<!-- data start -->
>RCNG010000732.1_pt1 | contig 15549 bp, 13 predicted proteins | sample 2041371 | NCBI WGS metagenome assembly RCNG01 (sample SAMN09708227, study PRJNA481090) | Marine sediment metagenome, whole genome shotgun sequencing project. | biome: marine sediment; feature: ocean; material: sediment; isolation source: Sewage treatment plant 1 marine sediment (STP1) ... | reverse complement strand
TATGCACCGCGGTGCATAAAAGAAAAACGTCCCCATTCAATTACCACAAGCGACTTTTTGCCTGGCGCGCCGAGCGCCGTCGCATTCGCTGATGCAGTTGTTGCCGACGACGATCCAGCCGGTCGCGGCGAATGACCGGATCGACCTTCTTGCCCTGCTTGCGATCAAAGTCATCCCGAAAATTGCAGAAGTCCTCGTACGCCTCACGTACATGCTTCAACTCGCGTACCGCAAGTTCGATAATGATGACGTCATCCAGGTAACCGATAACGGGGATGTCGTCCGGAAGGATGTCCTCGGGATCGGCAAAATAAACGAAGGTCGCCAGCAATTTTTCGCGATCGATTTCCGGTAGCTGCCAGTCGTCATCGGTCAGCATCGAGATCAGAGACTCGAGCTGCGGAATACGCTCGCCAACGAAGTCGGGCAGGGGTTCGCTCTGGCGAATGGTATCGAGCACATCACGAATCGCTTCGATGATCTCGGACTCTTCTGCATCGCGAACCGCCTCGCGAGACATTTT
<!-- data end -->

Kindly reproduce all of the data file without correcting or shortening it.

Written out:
>RCNG010000732.1_pt1 | contig 15549 bp, 13 predicted proteins | sample 2041371 | NCBI WGS metagenome assembly RCNG01 (sample SAMN09708227, study PRJNA481090) | Marine sediment metagenome, whole genome shotgun sequencing project. | biome: marine sediment; feature: ocean; material: sediment; isolation source: Sewage treatment plant 1 marine sediment (STP1) ... | reverse complement strand
TATGCACCGCGGTGCATAAAAGAAAAACGTCCCCATTCAATTACCACAAGCGACTTTTTGCCTGGCGCGCCGAGCGCCGTCGCATTCGCTGATGCAGTTGTTGCCGACGACGATCCAGCCGGTCGCGGCGAATGACCGGATCGACCTTCTTGCCCTGCTTGCGATCAAAGTCATCCCGAAAATTGCAGAAGTCCTCGTACGCCTCACGTACATGCTTCAACTCGCGTACCGCAAGTTCGATAATGATGACGTCATCCAGGTAACCGATAACGGGGATGTCGTCCGGAAGGATGTCCTCGGGATCGGCAAAATAAACGAAGGTCGCCAGCAATTTTTCGCGATCGATTTCCGGTAGCTGCCAGTCGTCATCGGTCAGCATCGAGATCAGAGACTCGAGCTGCGGAATACGCTCGCCAACGAAGTCGGGCAGGGGTTCGCTCTGGCGAATGGTATCGAGCACATCACGAATCGCTTCGATGATCTCGGACTCTTCTGCATCGCGAACCGCCTCGCGAGACATTTT